Sunday, December 9, 2012

Incurable romanticism: Catch the bug and pass it on!

The family homesteaded in the late 1800s and lived by the traditions of the Old West—independence, hard work and toughness.  They struggled through the farm recession of the 1920’s and the Depression, and somehow kept the farm going during World War II. Then they sold out, weighed down by impossibility of maintaining a living on 160 acres of marginal soil and the necessity of educating their children “in town.”

The author repudiated her family’s “tough cowboy” ethos and rejected what she felt was their misguided pride and chauvinism.

When I finished her sad memoir, I shed a tear in my root beer.

Then I stopped.  Replace “Montana” with “Idaho,” subtract the boozy second husband, and her story is my story. Why isn’t my story depressing?
Perhaps because I was raised by the world’s most incurable romantic.
Mom grew up reading the feel-good stories of Gene Stratton Porter: “Laddie” and “Girl of the Limberlost,” and Benedict and Nancy Mars Freedman: “Mrs. Mike.” 

She believed that love conquers all, and she lived her belief.
She saw beyond the obvious—Dad, scratching his grizzled crew-cut, wearing yesterday’s dirty jeans and a baggy wife-beater, yawning, in desperate need of coffee to jump start his middle-aged system.

He hadn’t stepped out of her novels. He wasn’t a dashing member of the Canadian Mounted Police, or an environmental pioneer striving to save endangered timberland.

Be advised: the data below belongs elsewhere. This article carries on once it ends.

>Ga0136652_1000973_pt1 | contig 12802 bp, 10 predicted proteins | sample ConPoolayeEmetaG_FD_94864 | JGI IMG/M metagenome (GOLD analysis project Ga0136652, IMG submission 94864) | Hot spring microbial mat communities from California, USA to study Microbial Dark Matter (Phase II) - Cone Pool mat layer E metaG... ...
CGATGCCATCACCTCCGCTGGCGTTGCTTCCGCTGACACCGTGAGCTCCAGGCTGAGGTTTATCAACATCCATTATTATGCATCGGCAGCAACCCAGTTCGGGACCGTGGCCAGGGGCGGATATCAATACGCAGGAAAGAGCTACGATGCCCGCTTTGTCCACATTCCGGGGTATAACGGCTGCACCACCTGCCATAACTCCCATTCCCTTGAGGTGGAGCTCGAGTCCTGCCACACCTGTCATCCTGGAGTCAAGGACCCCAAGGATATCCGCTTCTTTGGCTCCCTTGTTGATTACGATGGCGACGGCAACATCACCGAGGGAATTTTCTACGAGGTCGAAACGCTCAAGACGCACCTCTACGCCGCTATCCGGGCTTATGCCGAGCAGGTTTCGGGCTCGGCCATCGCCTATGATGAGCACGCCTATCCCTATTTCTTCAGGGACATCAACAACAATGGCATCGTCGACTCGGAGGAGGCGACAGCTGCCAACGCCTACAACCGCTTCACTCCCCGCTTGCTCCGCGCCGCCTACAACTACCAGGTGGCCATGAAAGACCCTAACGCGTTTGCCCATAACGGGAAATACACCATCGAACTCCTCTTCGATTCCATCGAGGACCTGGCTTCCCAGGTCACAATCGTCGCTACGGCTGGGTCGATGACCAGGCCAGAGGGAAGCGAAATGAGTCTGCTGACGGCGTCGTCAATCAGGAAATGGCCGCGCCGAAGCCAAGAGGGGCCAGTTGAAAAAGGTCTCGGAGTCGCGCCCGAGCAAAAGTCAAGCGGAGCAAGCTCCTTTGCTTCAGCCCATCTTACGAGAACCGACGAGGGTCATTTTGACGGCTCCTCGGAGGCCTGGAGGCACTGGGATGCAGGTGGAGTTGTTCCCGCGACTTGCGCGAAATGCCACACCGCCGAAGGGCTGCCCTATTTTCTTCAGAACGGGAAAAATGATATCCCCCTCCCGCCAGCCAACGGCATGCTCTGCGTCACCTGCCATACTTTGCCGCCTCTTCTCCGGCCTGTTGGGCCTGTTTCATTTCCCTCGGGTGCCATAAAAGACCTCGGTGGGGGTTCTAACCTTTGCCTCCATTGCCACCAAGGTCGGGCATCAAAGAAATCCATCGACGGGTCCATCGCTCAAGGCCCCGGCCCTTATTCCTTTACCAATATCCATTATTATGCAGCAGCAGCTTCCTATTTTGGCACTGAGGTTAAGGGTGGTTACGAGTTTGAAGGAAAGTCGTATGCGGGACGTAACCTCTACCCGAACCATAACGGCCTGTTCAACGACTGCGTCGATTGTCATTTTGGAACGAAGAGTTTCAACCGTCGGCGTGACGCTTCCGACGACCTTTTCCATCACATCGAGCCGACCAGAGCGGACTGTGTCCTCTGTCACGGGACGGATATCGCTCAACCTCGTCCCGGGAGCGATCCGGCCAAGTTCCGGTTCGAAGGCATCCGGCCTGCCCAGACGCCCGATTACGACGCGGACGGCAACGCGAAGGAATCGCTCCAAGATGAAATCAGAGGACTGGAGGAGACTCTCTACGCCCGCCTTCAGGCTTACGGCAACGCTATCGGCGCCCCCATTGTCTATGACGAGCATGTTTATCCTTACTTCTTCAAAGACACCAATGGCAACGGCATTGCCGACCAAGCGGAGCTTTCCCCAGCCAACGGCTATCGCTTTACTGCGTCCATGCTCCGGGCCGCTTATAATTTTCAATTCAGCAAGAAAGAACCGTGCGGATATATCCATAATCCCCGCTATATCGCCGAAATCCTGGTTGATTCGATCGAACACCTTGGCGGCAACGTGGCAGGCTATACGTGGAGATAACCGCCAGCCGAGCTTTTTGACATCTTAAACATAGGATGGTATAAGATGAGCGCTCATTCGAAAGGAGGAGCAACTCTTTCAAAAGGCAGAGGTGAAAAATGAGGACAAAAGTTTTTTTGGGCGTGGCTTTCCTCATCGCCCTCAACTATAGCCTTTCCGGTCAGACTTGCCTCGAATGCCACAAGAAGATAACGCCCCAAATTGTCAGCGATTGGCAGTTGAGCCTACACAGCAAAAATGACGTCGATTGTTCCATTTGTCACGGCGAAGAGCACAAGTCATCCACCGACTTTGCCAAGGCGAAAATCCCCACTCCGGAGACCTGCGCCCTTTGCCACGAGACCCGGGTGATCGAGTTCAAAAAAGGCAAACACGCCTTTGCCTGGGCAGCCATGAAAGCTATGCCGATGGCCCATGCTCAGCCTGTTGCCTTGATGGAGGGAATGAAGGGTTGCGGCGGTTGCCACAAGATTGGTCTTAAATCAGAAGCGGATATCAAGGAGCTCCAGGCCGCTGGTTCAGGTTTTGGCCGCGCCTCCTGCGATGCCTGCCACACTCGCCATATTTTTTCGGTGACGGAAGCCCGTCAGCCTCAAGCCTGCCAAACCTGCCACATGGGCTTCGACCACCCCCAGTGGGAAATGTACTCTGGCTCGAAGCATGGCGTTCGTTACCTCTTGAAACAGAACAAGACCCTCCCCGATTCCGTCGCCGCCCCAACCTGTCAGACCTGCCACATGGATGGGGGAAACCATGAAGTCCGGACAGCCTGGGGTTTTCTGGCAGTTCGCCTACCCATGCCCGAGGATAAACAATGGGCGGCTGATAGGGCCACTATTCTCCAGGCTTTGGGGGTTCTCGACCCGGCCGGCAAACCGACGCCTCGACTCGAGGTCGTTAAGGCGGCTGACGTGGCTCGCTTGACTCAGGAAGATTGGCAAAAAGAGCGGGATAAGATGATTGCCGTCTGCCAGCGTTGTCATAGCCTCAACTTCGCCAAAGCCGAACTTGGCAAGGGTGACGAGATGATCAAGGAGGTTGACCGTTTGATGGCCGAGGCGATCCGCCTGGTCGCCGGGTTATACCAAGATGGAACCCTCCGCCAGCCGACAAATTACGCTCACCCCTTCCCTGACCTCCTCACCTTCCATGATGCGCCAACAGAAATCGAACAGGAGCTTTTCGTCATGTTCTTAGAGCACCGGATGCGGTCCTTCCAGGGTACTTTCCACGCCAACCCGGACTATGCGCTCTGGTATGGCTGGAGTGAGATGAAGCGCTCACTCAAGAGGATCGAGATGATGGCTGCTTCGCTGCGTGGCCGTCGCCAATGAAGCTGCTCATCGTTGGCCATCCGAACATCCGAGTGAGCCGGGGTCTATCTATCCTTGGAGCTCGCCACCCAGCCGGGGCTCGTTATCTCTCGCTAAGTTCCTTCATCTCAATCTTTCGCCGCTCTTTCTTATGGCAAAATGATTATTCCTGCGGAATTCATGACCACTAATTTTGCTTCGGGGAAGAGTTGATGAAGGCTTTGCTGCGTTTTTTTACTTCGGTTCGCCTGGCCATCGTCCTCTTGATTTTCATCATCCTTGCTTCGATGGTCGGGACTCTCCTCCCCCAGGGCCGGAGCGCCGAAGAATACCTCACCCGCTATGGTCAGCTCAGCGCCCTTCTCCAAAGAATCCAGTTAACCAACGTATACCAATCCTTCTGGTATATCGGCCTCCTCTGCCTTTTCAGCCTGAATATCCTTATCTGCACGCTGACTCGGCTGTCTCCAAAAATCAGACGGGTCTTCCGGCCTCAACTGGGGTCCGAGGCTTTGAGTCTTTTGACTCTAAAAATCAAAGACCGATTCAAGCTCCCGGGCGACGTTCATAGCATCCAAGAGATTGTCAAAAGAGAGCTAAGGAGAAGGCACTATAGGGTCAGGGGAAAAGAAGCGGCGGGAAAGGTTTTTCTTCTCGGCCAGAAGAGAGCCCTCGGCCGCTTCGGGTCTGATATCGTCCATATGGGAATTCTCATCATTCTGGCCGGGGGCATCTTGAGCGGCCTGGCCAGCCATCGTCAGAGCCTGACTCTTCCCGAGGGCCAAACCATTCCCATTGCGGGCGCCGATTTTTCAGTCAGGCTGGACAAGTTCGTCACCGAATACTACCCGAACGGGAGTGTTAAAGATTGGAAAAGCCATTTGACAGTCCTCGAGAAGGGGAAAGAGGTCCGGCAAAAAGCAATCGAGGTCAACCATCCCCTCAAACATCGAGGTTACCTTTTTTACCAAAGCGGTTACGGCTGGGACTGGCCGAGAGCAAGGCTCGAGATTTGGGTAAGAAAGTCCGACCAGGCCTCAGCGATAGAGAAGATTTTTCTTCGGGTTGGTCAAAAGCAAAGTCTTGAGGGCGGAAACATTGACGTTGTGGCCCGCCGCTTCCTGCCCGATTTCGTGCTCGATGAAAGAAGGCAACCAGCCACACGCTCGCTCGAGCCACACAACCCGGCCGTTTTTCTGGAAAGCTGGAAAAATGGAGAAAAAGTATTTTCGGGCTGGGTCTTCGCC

But he was her hero.  They sold the dry farm during the 1960s—not at top dollar, since his brothers were the buyers—and he worked hard every day to save our financially endangered family.  

Mama took care to show us the handsome young man who proposed when she was 18. To a daughter contemplating marriage, she wrote the story: “He took me, that beautiful moonlit May night, to the little wishing bridge beneath the newly leafing trees at the park—and asked me to marry him! We were deliriously happy, sitting in the moonlight and planning what a wonderful family we’d have. I remember we mentioned we’d still be married in 1980 [he died in 1989] and that seemed the dearest thing we could ask for.   He cuddled me in his arms and put a beautiful diamond on my finger.”

She believed in him. And by extension, she believed in the children born to their marriage—lucky for me. 

At times, her incurable romanticism kind of made me sick.  I called her Pollyanna and said she was “corny.” Her grandkids accused her of being “cheesy”—the same thing.

Now, I catch myself thinking like she did.  Along with believing in people, she didn’t judge them.  If she’d been a memoir writer, she wouldn’t have applied 2012 ethical standards to 1890s homesteaders. I don’t think we should either—most of us wouldn’t stack up too well if judged by their standards. 

We should be honest about people and the world, but it doesn’t hurt to put on rose-colored glasses once in awhile. 

So if you’ll excuse me, I’m going to go sing “Auld Lang Syne” with Jimmy Stewart and Donna Reed. 

Sunday, November 11, 2012

Nail polish and visiting—a gift from the heart

What gift is given when a woman does another woman’s nails?

My sisters and I had a love-hate relationship with beautiful nails.  Growing up, we watched enviously as Madge soaked her client’s nails in Palmolive and showed off the lovely results. We did farm chores, and our nails were weak and brittle. We didn’t learn how to do a nice manicure.